Thanks to the venerable Brattle Theatre, you might have recently revisited a handful of Tom Hanks’ early roles during the Harvard Square repertory house’s perfectly titled ’Hanksgiving. Among the many highlights was director Ron Howard’s 1984 comedic gem Splash. A romantic fantasy involving a lovelorn man who falls for the mermaid who saves him from drowning, it’s also a caper involving their flight from a government that regards this beautiful creature as something subhuman. Naturally, both the audience and Hanks’ hero know better.
Mexican filmmaker Guillermo del Toro doesn’t have Howard’s two Oscars, but the writer/director of Pan’s Labyrinth shares Howard’s affinity for science fiction and fantasy, which is on display in del Toro’s latest, The Shape of Water. This 1962-set tale flips the script on Splash by focusing on a human heroine who falls for her amphibian prince, a finned merman.
Ah, but this adult fairy tale isn’t a comedy, as there are sudden splashes of blood that occasionally add crimson to the film’s aquatic blue and green color palette, along with flashes of flesh that accentuate the fact that we aren’t in Disney territory either.
British actress Sally Hawkins has proven herself quite talented at burying her accent, though there’s little need to disguise it here as Elisa Esposito. The Cinderella-like cleaning woman that Hawkins wonderfully inhabits is a mute, silently mopping the floors and toilets of the bunker-like government research facility in Baltimore that employs her. This is quite the change from Hanks’ motormouthed funnyman in Splash, so to offset the dialogue deficit, Elisa works alongside the chatty Zelda Fuller (Octavia Spencer), who acts as her mouthpiece, translating her sign language as the plot requires.
Another friendship occupies Elisa’s time when she’s not working her overnight shift, this one with her neighbor, Giles. Heartbreakingly played by Richard Jenkins, this freelance illustrator, closeted gay bachelor and lover of old Hollywood musicals also doubles as the film’s narrator, waxing on about “the princess without voice” and a “tale of love and loss and the monster that tried to destroy it all” during the storybook voice-over that bookends the film.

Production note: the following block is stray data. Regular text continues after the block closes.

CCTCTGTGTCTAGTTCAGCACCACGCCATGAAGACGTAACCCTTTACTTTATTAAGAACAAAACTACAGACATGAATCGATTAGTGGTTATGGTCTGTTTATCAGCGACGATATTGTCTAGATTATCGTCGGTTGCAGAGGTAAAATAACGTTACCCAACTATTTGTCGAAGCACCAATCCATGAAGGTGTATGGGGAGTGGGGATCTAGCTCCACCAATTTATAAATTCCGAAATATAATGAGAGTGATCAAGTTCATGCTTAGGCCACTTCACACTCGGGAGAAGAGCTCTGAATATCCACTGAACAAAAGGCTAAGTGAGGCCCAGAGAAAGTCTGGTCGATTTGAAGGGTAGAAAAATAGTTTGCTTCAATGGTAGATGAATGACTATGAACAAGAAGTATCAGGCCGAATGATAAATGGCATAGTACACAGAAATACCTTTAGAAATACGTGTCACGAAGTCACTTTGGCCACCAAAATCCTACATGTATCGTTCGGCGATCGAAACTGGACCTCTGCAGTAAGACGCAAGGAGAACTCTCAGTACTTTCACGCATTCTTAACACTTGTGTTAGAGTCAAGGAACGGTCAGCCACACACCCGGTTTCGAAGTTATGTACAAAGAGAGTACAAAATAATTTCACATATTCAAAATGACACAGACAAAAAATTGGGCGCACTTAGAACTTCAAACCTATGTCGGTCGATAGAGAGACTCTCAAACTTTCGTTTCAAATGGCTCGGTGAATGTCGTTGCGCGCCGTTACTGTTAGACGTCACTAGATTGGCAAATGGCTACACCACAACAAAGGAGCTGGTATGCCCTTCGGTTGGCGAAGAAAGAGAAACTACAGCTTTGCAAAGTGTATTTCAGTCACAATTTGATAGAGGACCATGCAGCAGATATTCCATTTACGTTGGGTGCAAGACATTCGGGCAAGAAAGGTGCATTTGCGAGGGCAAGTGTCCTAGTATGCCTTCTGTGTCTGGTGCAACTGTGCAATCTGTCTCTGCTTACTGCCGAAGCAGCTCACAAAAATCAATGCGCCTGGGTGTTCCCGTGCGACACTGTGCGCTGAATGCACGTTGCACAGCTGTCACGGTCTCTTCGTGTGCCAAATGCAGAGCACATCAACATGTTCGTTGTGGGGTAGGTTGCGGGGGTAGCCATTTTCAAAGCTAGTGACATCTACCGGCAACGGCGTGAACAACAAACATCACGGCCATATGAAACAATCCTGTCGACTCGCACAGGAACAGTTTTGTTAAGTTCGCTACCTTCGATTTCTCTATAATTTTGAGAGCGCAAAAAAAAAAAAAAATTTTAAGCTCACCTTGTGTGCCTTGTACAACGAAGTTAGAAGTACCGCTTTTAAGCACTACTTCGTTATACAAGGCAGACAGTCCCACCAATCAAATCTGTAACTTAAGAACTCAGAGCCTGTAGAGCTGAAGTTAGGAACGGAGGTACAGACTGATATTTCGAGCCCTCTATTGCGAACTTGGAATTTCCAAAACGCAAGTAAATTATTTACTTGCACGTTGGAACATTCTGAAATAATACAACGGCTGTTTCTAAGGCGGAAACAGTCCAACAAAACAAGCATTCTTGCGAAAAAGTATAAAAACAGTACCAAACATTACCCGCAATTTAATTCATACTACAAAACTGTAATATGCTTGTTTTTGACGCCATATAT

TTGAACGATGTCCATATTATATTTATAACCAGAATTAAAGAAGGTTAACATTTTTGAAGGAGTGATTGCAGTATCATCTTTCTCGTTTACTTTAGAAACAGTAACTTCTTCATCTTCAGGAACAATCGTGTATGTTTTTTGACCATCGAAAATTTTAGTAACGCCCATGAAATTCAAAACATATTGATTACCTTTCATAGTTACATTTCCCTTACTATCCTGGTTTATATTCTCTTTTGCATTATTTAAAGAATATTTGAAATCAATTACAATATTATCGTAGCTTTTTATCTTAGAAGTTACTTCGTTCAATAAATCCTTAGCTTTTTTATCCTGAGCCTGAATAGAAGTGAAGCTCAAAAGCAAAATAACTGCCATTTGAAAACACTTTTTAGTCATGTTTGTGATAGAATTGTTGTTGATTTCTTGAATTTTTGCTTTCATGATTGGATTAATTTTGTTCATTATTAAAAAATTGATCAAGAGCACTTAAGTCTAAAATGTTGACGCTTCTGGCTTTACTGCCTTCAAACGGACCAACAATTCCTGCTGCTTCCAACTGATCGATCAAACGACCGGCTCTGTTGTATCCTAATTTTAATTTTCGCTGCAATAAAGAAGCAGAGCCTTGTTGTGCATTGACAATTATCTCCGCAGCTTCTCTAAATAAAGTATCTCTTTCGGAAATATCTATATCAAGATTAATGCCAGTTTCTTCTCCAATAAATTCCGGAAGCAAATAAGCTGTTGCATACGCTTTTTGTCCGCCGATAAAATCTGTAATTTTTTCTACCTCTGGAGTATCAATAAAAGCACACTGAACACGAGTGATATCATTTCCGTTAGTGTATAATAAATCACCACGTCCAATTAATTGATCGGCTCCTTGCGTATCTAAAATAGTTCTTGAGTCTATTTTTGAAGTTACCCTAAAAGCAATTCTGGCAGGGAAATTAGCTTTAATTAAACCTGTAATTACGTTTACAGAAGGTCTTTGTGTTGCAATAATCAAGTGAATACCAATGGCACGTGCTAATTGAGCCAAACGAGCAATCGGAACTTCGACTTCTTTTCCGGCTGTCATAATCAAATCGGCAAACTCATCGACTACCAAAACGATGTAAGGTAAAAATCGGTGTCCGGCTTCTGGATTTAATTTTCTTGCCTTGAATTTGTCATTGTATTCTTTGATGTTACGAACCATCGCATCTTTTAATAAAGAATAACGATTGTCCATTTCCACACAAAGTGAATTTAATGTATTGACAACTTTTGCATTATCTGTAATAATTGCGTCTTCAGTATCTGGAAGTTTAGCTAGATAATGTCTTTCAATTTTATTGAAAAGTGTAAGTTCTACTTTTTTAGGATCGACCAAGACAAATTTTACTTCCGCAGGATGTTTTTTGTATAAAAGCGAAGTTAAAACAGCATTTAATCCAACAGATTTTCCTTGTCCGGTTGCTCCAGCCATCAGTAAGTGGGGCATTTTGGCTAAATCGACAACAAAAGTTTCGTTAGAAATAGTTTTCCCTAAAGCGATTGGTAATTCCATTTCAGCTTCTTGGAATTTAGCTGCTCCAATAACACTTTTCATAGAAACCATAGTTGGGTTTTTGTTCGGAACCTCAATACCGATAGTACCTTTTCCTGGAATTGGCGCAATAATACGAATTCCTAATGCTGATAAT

But it’s images rather than words that introduce us to Elisa and her daily routine, which finds her waking at dusk, running a bath, turning on her stove and masturbating in the shallow water of the tub during the time it takes to boil a few eggs. It’s these eggs that she offers up as a tasty olive branch to the new (mer)man in her life, after he’s wheeled into the secretive labs inside a coffin-like tank that sparks her curiosity.
Drawn to a porthole on the tank’s exterior, Elisa peers through the murky water, silently placing her delicate hand against the glass, a gesture that goes unnoticed by Dr. Robert Hoffstetler (Michael Stuhlbarg), a marine biologist tasked with studying the creature’s water-breathing lung structure. But when her attention awakens the submerged “asset,” Richard Strickland (Michael Shannon) comes charging with the cattle-prod that helped him catch his gilled prey in the rivers of the South American jungle, where the amphibious anomaly was worshipped as a god by the locals. Even without his sadistic baton, you’d know this racist, sexist G-man was the embodiment of moral rot. Not the subtlest filmmaker, del Toro continually reminds us of this rot after two of Strickland’s fingers are bitten off, then surgically reattached, only to ooze pus and blacken as the tale grows darker.
Still, there are light moments to be had before the movie wades all the way into cross-species carnality, including the seated tap dance that Elisa and Giles engage in—inspired by Shirley Temple and Bill “Bojangles” Robinson in The Little Colonel—as well as a black-and-white production number straight out of the MGM musicals of the 1940s, merged with the fluid camera work of Stanley Donen’s ’50s-era films like Singin’ in the Rain. After all, it doesn’t get more ridiculous than watching a woman dance a waltz with a merman.
But for all of this whimsy, del Toro’s storytelling remains the weakest part of his repertoire. Hobbled by elaborate camera moves that are showy and self-conscious—though still attractively lit by cinematographer Dan Laustsen—he and co-writer Vanessa Taylor have created a heavy-handed and predictable fable involving three marginalized people who are rendered invisible for different reasons. One because of her disability, one because of her race and one as a result of his sexual orientation—a commonality that aids their goal to free the equally mute merman.
It’s just a shame that the literal fish-out-of-water they’re liberating doesn’t move beyond being an elaborate special effect. Buried underneath all of the prosthetics is a fine actor, Doug Jones, who’s been performing as various creatures in del Toro’s films for two decades. But no matter how insistently composer Alexandre Desplat borrows from Yann Tiersen’s Amélie score, neither his twee accordion cues nor del Toro’s overcooked direction can compensate for a shallow character that should have made a bigger splash. ◆
Starring Sally Hawkins, Doug Jones, Octavia Spencer, Richard Jenkins, Michael Stuhlbarg, David Hewlett, Nick Searcy, Stewart Arnott, Nigel Bennett, Morgan Kelly, Allegra Fulton, Lauren Lee Smith, Madison Ferguson, Jayden Greig and Michael Shannon. Written by Guillermo del Toro and Vanessa Taylor, based on a story by del Toro. Directed by del Toro. At Boston Common, Coolidge Corner, Kendall Square and in the suburbs.